“Rendell’s Plan to Lease Turnpike Unwise, Study Says.” That was the headline of a Philadelphia Inquirer story March 2nd, reporting on the release of a report commissioned by the Democratic Caucus of the state legislature. “For Whom the Road Tolls: Corporate Asset or Public Good” was prepared by three knowledgeable people, two finance professors at Pennsylvania State University and the co-founder of toll equipment company TransCore, now a guest lecturer at Harvard’s Kennedy School of Government. Based on those credentials, I expected something more rigorous than the simplistic critiques of toll road leasing we’ve seen over the last two years. But I was wrong.
Although written in the style of an academic assessment, this report would not have survived an academic peer review process. It’s an advocacy piece, pure and simple, that assumes away key differences between public-sector and private-sector operators, makes apples vs. oranges comparisons, and commits serious errors in its analysis. In the space allotted for this column, I can only hit the main points. But be warned: unless the toll-concessions community answers this kind of propaganda piece, its conclusions are likely to be accepted by default by legislators and reporters.
The authors’ most basic flaw is to compare private-sector and public-sector operations of the Turnpike as if the main difference were in their respective cost of capital. Doing that assumes the conclusion before any data or analysis, since even if the private sector uses tax-exempt revenue bonds (PABs) for the debt portion of its financing, the higher return needed by equity providers ensures that the weighted average cost of capital (WACC) of the private sector will be higher than that of an all-debt public sector financing.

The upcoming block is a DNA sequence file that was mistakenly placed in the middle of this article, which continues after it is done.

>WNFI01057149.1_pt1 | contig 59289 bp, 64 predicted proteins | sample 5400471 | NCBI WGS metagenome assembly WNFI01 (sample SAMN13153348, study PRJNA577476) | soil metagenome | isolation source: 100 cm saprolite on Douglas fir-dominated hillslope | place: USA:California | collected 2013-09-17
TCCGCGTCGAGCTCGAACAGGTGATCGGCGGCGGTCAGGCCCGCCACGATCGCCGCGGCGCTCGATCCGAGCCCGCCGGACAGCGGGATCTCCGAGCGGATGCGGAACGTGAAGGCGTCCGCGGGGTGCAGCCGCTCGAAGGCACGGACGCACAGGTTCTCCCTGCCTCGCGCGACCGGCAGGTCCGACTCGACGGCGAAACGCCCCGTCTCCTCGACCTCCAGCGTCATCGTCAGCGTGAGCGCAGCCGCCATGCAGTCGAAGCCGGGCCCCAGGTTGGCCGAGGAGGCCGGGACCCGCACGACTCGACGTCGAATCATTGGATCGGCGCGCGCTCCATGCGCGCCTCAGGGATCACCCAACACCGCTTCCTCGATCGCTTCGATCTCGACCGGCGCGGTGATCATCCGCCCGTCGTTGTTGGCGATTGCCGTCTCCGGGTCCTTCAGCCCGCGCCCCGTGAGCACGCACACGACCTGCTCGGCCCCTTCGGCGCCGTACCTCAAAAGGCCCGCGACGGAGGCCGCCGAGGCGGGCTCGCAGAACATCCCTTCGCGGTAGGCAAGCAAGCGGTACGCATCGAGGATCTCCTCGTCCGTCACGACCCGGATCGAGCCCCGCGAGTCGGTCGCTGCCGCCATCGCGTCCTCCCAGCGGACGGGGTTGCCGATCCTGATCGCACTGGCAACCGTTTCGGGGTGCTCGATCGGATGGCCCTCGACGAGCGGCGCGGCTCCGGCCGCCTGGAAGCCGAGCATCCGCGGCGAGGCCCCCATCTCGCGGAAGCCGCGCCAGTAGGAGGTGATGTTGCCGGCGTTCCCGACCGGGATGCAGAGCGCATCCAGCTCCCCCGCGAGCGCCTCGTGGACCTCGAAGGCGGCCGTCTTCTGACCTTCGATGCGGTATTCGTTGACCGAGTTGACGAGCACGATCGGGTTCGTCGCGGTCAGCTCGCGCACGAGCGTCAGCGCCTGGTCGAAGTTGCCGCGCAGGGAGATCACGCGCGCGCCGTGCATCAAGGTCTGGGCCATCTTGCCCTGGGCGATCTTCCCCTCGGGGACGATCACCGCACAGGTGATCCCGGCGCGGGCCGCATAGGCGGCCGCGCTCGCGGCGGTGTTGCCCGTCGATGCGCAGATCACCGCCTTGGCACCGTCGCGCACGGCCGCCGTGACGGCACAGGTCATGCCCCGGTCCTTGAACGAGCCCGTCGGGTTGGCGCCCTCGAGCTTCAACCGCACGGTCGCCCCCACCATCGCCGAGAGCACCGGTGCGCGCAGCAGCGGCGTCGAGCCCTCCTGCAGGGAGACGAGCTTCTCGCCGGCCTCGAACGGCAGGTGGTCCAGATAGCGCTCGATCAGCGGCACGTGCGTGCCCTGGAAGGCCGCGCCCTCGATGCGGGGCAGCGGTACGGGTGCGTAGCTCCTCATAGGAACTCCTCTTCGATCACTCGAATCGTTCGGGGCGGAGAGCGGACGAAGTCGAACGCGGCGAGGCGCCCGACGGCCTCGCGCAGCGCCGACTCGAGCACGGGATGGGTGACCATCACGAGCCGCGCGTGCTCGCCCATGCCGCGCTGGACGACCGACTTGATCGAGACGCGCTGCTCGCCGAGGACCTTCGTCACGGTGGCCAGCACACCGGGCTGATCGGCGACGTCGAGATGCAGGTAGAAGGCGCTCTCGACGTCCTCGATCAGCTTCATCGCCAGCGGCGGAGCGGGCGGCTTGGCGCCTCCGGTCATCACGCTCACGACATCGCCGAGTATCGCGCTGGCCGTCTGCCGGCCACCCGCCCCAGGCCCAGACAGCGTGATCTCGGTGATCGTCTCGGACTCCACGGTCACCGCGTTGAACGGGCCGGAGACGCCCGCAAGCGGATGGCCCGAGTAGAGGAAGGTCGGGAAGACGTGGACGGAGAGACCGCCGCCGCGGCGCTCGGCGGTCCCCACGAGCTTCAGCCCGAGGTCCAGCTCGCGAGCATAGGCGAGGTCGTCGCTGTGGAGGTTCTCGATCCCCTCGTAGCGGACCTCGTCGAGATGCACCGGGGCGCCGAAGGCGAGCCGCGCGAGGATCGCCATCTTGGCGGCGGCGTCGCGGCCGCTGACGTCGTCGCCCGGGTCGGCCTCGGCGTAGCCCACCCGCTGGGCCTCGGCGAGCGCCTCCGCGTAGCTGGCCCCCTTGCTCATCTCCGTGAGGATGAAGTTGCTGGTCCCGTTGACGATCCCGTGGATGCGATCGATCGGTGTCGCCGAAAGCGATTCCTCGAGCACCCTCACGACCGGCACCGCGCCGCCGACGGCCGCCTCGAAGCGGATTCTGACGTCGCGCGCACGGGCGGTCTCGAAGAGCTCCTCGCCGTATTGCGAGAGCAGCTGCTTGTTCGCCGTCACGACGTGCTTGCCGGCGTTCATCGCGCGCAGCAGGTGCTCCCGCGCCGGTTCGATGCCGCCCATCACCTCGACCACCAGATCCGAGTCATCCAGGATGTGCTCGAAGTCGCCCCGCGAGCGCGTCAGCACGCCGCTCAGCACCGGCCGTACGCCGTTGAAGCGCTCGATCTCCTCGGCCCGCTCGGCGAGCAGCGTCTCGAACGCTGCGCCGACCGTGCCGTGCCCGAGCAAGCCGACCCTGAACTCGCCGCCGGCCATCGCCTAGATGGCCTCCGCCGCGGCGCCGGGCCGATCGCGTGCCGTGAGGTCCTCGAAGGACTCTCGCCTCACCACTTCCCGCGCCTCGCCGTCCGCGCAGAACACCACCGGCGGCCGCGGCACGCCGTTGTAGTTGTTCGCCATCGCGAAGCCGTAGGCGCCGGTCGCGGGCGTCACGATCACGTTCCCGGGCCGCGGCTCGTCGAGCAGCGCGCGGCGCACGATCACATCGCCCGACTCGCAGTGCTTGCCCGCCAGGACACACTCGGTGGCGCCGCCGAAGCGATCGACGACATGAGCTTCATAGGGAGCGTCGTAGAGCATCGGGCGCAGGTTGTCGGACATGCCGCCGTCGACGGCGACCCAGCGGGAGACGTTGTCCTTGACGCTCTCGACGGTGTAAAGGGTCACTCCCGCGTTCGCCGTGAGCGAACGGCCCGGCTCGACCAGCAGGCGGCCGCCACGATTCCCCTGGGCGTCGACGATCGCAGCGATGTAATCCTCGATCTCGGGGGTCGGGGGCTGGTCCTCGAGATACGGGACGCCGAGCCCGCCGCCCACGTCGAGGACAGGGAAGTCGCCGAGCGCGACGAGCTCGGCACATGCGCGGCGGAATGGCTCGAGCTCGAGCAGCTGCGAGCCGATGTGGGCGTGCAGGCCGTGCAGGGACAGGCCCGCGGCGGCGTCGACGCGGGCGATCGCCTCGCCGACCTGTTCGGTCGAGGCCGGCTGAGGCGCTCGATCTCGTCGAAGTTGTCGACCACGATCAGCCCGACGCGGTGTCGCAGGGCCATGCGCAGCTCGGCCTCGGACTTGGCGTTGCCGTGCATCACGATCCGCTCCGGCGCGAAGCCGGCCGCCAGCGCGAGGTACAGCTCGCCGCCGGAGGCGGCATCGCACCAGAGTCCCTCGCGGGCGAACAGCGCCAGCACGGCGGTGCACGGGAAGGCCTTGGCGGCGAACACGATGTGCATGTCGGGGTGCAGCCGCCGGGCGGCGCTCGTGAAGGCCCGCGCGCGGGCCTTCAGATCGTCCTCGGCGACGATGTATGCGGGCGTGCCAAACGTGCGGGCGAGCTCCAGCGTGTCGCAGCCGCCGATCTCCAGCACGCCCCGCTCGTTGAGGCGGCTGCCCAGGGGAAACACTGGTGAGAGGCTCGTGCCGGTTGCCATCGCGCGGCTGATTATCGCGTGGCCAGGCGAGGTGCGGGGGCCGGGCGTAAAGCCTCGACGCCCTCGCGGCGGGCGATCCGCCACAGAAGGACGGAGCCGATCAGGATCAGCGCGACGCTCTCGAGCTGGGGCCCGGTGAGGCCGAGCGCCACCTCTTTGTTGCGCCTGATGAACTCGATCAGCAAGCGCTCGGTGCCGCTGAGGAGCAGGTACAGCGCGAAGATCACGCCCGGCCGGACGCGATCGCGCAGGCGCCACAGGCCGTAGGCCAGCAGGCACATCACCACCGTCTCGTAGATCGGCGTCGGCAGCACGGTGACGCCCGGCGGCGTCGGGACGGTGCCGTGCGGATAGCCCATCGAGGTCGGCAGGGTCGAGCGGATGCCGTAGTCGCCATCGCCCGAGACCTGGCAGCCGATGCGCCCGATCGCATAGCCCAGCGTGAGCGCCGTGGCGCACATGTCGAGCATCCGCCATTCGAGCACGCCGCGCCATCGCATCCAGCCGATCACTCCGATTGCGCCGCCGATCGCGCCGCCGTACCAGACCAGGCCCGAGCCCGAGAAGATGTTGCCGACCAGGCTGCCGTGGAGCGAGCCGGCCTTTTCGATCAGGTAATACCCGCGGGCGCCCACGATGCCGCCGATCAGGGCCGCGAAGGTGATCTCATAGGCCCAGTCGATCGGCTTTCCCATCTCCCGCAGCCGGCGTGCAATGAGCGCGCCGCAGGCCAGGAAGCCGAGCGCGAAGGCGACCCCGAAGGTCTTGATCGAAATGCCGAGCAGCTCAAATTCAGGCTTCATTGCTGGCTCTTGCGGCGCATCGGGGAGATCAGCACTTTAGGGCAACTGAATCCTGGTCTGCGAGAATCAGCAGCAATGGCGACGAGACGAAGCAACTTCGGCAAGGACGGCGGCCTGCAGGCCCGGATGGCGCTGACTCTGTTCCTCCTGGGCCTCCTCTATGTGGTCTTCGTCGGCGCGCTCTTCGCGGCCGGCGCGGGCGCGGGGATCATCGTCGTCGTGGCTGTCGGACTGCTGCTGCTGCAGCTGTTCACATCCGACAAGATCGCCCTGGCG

So what kinds of differences do the authors assume away? Operating and maintenance costs, for one, as if the Pennsylvania Turnpike were not the third most expensive (operating expenses per dollar of revenue) toll road in the country. Its expense ratio is 65% higher than the Illinois Tollway system and more than double that of the (larger and investor-owned) Autostrade system in Italy. Surely there is scope for significant cost reduction in the Pennsylvania Turnpike’s operations. There are likely to be similar efficiencies in capital expenditures, also assumed away by the authors.
In addition, they ignore the sizeable tax benefits available to a concessionaire, saying only that “there may be a tax benefit associated with the use of capital loss carry forwards,” but that quantification of this is “beyond the scope of this report.” My sources suggest that on a transaction like this 50-year lease, the concessionaire might not have to pay corporate income taxes until at least year 25-that sounds like a pretty significant valuation factor to me.
Then there is outright rigging of the numbers. One gross example is using different traffic growth rates for the private-sector and public-sector cases (never explained, but clearly on display in their tables). The difference between 1%/year traffic growth used for the private sector and 2.5%/year for the public sector means the latter would have 80% more traffic by year 50, and hence much higher toll revenue. Surely that would affect the relative values.